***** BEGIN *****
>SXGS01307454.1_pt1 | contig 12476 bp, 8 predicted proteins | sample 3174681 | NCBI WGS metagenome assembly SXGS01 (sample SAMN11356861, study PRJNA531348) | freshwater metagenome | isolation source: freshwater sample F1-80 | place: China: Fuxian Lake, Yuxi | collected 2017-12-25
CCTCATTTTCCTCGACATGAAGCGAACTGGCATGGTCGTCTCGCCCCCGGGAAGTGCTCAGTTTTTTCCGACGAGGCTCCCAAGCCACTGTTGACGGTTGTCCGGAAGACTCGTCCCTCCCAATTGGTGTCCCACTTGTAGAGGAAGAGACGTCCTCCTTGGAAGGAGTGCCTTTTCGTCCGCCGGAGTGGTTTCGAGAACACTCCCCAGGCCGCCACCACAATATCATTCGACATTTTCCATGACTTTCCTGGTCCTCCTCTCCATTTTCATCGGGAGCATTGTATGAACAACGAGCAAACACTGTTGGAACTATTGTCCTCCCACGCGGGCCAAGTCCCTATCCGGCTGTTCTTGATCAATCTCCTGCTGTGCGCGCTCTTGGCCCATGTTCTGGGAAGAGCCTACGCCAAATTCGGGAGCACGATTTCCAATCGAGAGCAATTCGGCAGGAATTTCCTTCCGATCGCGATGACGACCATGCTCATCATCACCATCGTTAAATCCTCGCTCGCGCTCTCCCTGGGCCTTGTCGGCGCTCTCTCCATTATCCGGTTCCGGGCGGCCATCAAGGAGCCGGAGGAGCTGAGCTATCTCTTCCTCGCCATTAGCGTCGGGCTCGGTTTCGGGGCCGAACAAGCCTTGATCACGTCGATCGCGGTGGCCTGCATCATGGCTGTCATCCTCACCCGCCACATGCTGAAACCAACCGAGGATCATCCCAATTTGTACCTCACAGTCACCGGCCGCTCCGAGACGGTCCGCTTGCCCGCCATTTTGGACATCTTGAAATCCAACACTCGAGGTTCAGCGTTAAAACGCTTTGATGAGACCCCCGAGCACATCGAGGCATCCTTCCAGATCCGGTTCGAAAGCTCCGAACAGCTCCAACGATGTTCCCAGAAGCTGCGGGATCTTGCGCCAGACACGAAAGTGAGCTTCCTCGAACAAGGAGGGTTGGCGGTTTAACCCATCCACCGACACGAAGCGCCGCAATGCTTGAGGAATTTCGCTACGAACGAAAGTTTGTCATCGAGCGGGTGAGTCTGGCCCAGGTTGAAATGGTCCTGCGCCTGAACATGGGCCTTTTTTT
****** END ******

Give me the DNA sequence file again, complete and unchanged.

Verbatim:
>SXGS01307454.1_pt1 | contig 12476 bp, 8 predicted proteins | sample 3174681 | NCBI WGS metagenome assembly SXGS01 (sample SAMN11356861, study PRJNA531348) | freshwater metagenome | isolation source: freshwater sample F1-80 | place: China: Fuxian Lake, Yuxi | collected 2017-12-25
CCTCATTTTCCTCGACATGAAGCGAACTGGCATGGTCGTCTCGCCCCCGGGAAGTGCTCAGTTTTTTCCGACGAGGCTCCCAAGCCACTGTTGACGGTTGTCCGGAAGACTCGTCCCTCCCAATTGGTGTCCCACTTGTAGAGGAAGAGACGTCCTCCTTGGAAGGAGTGCCTTTTCGTCCGCCGGAGTGGTTTCGAGAACACTCCCCAGGCCGCCACCACAATATCATTCGACATTTTCCATGACTTTCCTGGTCCTCCTCTCCATTTTCATCGGGAGCATTGTATGAACAACGAGCAAACACTGTTGGAACTATTGTCCTCCCACGCGGGCCAAGTCCCTATCCGGCTGTTCTTGATCAATCTCCTGCTGTGCGCGCTCTTGGCCCATGTTCTGGGAAGAGCCTACGCCAAATTCGGGAGCACGATTTCCAATCGAGAGCAATTCGGCAGGAATTTCCTTCCGATCGCGATGACGACCATGCTCATCATCACCATCGTTAAATCCTCGCTCGCGCTCTCCCTGGGCCTTGTCGGCGCTCTCTCCATTATCCGGTTCCGGGCGGCCATCAAGGAGCCGGAGGAGCTGAGCTATCTCTTCCTCGCCATTAGCGTCGGGCTCGGTTTCGGGGCCGAACAAGCCTTGATCACGTCGATCGCGGTGGCCTGCATCATGGCTGTCATCCTCACCCGCCACATGCTGAAACCAACCGAGGATCATCCCAATTTGTACCTCACAGTCACCGGCCGCTCCGAGACGGTCCGCTTGCCCGCCATTTTGGACATCTTGAAATCCAACACTCGAGGTTCAGCGTTAAAACGCTTTGATGAGACCCCCGAGCACATCGAGGCATCCTTCCAGATCCGGTTCGAAAGCTCCGAACAGCTCCAACGATGTTCCCAGAAGCTGCGGGATCTTGCGCCAGACACGAAAGTGAGCTTCCTCGAACAAGGAGGGTTGGCGGTTTAACCCATCCACCGACACGAAGCGCCGCAATGCTTGAGGAATTTCGCTACGAACGAAAGTTTGTCATCGAGCGGGTGAGTCTGGCCCAGGTTGAAATGGTCCTGCGCCTGAACATGGGCCTTTTTTT